WILLOWBROOK, Ill., April 4, 2013 /PRNewswire/ -- More than half of the nation's children with autism are overweight, which puts them at risk for diabetes, cardiovascular disease and bone and joint problems. That alarming statistic influenced nationally recognized fitness expert Suzanne M. Gray to create at-home exercises parents can do with their children with autism. She has spent more than 30 years developing fitness programs for children with special needs.
Gray has seen how exercise works in addressing obesity, improving motor skills and muscle tone, eliminating self-destructive behaviors and enhancing socialization skills for children with autism.
Her latest program, "Five to Stay Alive," consists of at-home activities for children with autism to help fight obesity. For each activity, parents should set daily goals, record them on a chart and offer a motivator like a fat-free dessert or sticker. Activities include:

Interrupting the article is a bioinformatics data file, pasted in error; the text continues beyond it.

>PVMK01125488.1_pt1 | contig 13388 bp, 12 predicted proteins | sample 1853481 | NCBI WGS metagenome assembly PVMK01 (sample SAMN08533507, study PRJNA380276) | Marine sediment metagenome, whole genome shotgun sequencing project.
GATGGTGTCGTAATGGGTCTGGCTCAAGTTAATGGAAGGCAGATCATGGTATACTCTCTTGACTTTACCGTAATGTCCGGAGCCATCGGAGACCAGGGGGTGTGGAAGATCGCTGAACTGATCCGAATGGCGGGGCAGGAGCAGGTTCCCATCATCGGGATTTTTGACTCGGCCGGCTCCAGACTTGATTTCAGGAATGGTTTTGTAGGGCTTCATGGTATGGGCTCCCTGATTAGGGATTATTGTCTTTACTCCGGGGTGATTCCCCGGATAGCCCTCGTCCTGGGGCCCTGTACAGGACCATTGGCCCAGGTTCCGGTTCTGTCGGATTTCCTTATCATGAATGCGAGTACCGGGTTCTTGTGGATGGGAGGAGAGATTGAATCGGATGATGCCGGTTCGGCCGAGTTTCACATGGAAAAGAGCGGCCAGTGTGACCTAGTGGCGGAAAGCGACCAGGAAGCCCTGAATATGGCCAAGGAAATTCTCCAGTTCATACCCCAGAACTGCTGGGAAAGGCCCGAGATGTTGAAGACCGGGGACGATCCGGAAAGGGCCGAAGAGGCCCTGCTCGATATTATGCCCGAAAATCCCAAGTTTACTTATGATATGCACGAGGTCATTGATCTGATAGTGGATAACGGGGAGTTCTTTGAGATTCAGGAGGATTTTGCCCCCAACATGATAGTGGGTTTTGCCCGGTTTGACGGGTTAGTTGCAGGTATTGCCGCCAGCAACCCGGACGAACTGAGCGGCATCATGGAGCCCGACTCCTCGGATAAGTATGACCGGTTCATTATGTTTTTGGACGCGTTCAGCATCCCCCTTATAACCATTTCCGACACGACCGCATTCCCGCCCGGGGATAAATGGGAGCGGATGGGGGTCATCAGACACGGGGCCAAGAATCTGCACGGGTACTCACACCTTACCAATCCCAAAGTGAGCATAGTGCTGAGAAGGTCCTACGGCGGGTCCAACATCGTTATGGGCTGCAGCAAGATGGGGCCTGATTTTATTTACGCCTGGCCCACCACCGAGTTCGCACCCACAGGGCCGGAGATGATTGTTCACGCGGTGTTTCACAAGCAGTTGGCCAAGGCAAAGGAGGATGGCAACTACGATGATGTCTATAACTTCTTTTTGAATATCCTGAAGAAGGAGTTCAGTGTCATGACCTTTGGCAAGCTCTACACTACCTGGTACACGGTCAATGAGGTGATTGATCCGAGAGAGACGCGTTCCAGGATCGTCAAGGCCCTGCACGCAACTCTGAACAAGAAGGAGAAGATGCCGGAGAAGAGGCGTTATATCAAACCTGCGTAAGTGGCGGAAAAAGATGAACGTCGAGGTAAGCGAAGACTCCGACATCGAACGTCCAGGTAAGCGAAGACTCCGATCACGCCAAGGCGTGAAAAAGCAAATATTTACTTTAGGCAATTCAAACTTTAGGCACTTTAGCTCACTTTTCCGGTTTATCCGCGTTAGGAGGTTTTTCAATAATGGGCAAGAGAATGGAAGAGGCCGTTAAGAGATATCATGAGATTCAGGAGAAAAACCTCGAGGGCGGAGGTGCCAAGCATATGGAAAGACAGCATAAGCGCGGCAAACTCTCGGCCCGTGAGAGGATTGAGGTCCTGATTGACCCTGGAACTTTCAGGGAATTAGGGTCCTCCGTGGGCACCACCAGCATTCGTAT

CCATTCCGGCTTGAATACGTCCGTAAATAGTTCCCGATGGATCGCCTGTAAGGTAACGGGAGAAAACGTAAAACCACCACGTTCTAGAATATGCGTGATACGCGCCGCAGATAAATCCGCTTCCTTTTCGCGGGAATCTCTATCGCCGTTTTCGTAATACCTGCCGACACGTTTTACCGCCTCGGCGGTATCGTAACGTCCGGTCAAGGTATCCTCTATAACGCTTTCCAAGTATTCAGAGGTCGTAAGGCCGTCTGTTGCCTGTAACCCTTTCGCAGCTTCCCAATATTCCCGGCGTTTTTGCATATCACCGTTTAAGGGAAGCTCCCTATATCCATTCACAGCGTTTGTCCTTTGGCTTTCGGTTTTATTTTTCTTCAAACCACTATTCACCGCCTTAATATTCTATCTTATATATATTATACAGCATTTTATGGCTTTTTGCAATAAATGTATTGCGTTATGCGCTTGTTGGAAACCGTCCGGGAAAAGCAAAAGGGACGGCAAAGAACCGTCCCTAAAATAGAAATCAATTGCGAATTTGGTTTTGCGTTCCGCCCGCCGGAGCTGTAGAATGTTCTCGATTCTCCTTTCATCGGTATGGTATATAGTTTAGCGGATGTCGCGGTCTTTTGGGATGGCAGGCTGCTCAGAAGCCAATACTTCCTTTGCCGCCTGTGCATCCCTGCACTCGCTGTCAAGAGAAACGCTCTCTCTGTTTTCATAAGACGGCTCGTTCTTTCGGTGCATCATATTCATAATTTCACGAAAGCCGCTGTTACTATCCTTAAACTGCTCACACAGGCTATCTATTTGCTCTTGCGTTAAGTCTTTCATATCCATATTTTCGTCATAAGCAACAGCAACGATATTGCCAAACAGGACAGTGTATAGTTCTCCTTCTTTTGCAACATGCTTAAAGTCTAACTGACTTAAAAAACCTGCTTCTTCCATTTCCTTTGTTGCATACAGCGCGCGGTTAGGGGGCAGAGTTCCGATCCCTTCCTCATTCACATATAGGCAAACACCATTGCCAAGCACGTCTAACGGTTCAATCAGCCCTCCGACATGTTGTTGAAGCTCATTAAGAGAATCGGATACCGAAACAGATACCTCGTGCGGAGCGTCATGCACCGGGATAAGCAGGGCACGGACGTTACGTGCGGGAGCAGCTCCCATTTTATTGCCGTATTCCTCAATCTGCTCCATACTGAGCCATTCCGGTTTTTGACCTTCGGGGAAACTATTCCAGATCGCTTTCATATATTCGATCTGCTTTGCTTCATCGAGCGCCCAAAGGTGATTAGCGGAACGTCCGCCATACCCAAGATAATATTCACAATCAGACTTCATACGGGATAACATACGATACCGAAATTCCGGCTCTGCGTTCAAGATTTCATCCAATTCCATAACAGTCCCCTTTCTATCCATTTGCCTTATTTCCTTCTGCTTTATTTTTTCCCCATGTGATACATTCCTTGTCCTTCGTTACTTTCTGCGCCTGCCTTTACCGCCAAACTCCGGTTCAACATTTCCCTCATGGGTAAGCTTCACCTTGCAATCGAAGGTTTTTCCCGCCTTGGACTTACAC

- Around the Block. Create a neighborhood walking path and have your child walk this once or twice daily. The child should wear a pedometer to measure steps and calories and track progress.
- Raise the Bar! You're a Star! Start with a dowel rod and raise it over head and back down. Eventually this can be substituted for weights.
- Chair Squats. This movement is required for most power moves of the lower extremities and most athletic events.
- Push-ups. If your child is able, have them do a designated number of push-ups every day.
- Jumping Jacks. Again, depending on where children are on the spectrum will make a difference in how many they can do.
"Parents who encourage daily exercise for children with autism will help them improve muscular imbalances, deficient motor skills, poor posture and other common fitness pitfalls," Gray says. "One of the biggest benefits of exercise is weight loss. Also, when you combine a fitness program with music and play, it will boost independence, happiness and self-esteem."